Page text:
On 17 October 2017 the Claimant sent an invoice for the first 30 days to Mr [Person 6], who acknowledged receipt.25 The invoice, dated 16 October 2017, was addressed to

Customer
Name: CNS MARINE NIGERIA
C/O Mr [Person 6] (sic) (Fathom Subsea Uk)

at an address in Lagos State, Nigeria and the following email address: [Redacted]. The amount of the invoice was $59,815.87 including VAT. It covered the period 8 September 2017 to 7 October 2017.

50.
Mr [Person 6] submitted the invoice to CNS on 18 October 2017. On or about 20 October 2017, Mr [Person 6] was hospitalised. Sadly, he died on 26 October 2017. Around 23 October 2017 Mr [Person 4] took over his duties in relation to the contract with the Claimant. Mr [Person 4] had received a copy of the Claimant's 17 October 2017 email forwarding the invoice. He submitted the Claimant's invoice to CNS on 23 October 2017 and again on 25 October 2017, unaware at the time that Mr [Person 6] had already done so.26
51.

On 9 November 2017 Mr [Person 3] sent Mr [Person 4] an email, apologising for having to bother him at that time, reminding him of the first invoice, and forwarding a second invoice for the second 30 days.27 The second invoice, dated 8 November 2017, was addressed to

Customer
Name: CNS MARINE NIGERIA
C/O Mr [Person 4] (Fathom Subsea Uk)

at the same address as the first. It covered the period 8 October 2017 to 6 November 2017. The Respondent forwarded it to CNS on 14 November 2017.28

52.
On 14 November 2017 CNS informed Mr [Person 4] that it did not intend to pay the Claimant as the vessel had not yet been mobilised by MPN, and, under the Purchase Order, payment only began on such mobilisation.29 Mr [Person 4] informed Mr [Person 3] of this by email the same day. Mr [Person 3] responded that the vessel has been in the field working for MPN for about two months. Mr [Person 4] responded that the vessel was sitting offshore but no operations had commenced. He expressed his view that the Purchase Order clearly provided that no daily charges were payable until the vessel was mobilised by MPN.30
53.

Further correspondence failed to resolve this difference of views.31 On 15 November 2017 the Claimant reissued the two previous invoices, addressed to the Respondent.32 These invoices were addressed to

Customer
Name: Fathom Offshore Services Limited Uk
Attn: Mr [Person 4]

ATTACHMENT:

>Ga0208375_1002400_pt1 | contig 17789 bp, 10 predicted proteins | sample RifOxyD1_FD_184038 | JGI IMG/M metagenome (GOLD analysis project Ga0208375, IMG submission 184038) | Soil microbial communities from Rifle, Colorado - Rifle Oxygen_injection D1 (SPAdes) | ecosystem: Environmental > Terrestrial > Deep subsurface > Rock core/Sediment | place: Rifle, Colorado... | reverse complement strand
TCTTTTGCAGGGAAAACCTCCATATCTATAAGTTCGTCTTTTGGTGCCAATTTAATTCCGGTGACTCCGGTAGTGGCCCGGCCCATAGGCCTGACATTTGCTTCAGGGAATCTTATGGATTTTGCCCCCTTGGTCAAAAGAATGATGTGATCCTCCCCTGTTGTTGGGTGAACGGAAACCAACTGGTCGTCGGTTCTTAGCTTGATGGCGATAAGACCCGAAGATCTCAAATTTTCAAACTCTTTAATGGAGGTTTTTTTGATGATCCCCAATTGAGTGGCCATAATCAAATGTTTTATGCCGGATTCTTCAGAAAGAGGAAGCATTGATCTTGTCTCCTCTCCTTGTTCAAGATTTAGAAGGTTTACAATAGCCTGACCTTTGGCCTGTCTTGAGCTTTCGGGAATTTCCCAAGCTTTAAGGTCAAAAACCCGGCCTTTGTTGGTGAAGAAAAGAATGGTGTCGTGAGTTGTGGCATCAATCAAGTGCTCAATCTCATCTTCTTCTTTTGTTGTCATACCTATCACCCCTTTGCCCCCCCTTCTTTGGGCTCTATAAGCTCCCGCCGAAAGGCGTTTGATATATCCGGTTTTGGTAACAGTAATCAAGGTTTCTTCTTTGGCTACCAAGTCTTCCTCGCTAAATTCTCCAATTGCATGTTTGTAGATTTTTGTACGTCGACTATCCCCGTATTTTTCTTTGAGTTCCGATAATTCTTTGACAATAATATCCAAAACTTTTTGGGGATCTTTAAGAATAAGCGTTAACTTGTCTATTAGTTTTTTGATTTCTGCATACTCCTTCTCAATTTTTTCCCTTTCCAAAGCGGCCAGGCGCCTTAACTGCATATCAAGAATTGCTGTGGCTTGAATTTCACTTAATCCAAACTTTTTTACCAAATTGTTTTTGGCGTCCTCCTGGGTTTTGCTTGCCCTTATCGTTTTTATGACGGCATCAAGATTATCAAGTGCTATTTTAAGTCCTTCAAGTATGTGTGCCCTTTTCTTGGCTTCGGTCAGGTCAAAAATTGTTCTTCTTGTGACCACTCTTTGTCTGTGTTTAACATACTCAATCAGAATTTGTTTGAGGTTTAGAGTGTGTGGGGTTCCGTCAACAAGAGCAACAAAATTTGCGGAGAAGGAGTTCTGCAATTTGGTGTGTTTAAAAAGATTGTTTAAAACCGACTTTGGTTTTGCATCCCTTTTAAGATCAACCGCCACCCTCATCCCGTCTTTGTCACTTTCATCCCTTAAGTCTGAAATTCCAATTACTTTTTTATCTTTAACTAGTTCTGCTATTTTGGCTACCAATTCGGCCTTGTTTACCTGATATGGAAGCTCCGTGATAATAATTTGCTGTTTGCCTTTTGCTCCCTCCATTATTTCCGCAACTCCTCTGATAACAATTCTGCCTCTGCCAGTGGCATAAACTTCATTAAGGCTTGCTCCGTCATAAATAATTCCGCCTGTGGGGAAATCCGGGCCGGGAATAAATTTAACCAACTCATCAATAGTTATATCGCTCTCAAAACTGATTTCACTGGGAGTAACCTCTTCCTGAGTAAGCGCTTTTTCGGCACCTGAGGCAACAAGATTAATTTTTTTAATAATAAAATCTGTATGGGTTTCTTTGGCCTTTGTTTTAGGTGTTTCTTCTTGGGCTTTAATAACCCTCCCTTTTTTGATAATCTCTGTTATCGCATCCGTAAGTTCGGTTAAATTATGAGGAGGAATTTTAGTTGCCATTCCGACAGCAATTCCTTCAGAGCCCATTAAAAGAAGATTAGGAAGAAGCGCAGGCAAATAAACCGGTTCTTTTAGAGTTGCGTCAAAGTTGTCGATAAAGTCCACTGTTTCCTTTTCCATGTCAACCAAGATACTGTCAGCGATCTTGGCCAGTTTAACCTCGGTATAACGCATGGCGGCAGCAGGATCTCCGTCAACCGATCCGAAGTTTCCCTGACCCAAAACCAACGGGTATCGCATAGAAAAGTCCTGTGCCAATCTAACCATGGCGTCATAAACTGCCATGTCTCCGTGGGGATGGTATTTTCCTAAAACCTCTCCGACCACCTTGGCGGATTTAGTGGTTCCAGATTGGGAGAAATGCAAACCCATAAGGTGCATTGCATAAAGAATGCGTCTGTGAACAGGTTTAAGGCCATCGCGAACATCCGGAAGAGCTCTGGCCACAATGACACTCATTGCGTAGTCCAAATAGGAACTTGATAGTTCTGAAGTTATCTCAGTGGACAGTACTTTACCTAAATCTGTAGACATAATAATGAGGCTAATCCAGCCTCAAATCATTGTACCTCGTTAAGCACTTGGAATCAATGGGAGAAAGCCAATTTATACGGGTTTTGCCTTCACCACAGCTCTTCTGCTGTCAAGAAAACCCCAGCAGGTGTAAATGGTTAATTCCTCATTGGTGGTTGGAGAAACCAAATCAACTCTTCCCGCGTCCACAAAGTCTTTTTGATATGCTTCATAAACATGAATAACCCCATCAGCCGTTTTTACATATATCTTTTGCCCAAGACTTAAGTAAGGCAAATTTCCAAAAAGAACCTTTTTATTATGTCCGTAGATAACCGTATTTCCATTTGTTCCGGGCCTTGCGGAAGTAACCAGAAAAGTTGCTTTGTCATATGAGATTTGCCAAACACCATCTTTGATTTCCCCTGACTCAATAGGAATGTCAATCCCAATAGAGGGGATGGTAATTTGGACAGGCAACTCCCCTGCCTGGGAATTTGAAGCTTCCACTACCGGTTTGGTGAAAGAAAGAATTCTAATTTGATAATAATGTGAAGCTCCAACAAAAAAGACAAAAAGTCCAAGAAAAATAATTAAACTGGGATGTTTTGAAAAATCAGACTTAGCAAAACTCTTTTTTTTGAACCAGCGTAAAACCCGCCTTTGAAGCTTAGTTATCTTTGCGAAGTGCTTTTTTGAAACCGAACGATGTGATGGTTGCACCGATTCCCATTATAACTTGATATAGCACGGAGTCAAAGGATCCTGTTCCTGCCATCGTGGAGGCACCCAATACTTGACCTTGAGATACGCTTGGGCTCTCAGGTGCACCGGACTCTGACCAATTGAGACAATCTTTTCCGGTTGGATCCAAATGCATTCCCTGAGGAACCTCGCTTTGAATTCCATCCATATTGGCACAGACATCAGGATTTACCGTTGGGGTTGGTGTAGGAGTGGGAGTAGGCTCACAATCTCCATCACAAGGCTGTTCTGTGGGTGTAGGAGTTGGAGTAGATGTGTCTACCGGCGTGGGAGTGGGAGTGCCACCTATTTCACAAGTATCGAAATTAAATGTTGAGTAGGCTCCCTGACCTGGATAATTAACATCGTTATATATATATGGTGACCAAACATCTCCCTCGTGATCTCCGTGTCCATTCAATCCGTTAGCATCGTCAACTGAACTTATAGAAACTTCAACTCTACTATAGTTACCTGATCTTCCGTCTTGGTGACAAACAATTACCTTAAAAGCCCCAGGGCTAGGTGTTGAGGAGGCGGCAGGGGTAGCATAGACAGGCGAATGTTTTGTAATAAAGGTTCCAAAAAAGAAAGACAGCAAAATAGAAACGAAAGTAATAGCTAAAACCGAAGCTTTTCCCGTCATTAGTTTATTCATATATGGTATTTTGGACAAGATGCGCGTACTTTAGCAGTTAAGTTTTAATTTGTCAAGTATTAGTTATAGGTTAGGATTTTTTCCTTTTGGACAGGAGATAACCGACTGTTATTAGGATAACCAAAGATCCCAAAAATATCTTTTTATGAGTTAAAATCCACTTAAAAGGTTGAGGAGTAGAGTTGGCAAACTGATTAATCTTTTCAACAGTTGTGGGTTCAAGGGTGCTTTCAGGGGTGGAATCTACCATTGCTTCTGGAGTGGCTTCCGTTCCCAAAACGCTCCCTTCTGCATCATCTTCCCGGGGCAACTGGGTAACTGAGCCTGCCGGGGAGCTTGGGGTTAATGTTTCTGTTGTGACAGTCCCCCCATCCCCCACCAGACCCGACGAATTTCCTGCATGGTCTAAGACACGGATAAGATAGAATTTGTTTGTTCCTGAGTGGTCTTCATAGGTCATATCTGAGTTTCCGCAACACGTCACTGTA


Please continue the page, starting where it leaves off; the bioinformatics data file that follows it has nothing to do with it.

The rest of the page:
at an address in Scotland. They were also dated 16 October 2017 and 8 November 2017. Mr [Person 4] says that the Respondent immediately notified the Claimant that it had no right to invoice the Respondent, as it was a broker only.33

54.
The Claimant sent the Respondent a third invoice dated 6 December 2017, for $51,660, covering the period 7 November 2017 to 6 December 2017.34
55.
The Claimant received its ROV back on 11 January 2018, and notified the Respondent of this on 12 January, asking for an update on payment. Mr [Person 4] replied the same day that he would 'request CNS to update on their payment plan.' On 15 January 2018 Mr [Person 3] emailed the Claimant's final invoice to Mr [Person 4].35 This invoice,36 for $61,992, covered the period 6 December 2017 to 11 January 2018. Mr [Person 4] replied on 15 January 2018: 'Your invoice customer as per your PC is CNS Marine in Nigeria.’ He wrote that, under the Brokerage Agreement, it is the Respondent who would invoice the Claimant for its commission on the basis of 'pay when paid.' He said that the Claimant had no contractual authority to invoice the Respondent, that he had previously advised Mr [Person 3] of this. He said that while the Claimant continues to be in breach of the agreement the Respondent would provide no further services to the Claimant.37
56.
Mr [Person 10] of the Claimant responded on the same day stating that the Respondent had forwarded CNS's Purchase Order to the Claimant, and was therefore responsible for CNS's decisions on the project.38

FACTUAL ISSUE: HOW WAS THE CORRECTED PURCHASE ORDER SENT TO THE CLAIMANT?

57.
While it is clear that the Respondent emailed the original Purchase Order to the Claimant on 8 September 2017,39 there may be an issue about whether CNS sent the corrected Purchase Order directly to the Claimant, or whether it was sent via the Respondent. As noted above,40 by email on 9 September 2017 the Respondent stated to the Claimant that the corrected Purchase Order had been sent about 10 minutes ago.
58.

Mr [Person 3] says:

the Respondent's client [CNS] through the Respondent issued a Purchasing Order (the 'PO') including the amended PO dated 8 September, 2017 to us for hire of our equipment and personnel for the project estimated to last 60 days.41

59.

In its Answer the Respondent pleads:

The Claimant requested modification to the rates stated in the original PO submitted by CNS on 8 September 2017. A revised PO was submitted by CNS to the claimant on 9 September 2017. The Claimant requested that CNS sign the revised PO. CNS signed the revised PO (WT8).42

60.

In its Reply the Claimant pleads:

The Claimant was neither introduced as a contractor or supplier at any point or given any access by the Respondent to its Client throughout the build up to the project, more importantly, the PO (WT8) for the hire/project was not directly sent to the Claimant but, through the Respondent.43

61.

Mr [Person 4] says:

During the period of July 2017 to August 2017, [Person 6], at the time the [legal representative] of Fathom, negotiated a suitable commercial offer from Watergate to CNS that met the budgetary requirements communicated by CNS to Fathom. This was put forward to CNS in Watergate's Commercial Proposal of 11 July 2017, as revised on 6th September 2017 (F1). On satisfactory conclusion of negotiations between the two parties, CNS issued a Purchase Order ('PO') (WT8) directly to Watergate in September 2017 concluding the contract. This was considered an acceptable contract between the two parties with the Commercial Proposal being the offer and the PO being the acceptance. This is also reflected within the brokerage agreement at Paragraphs 1-4.44

62.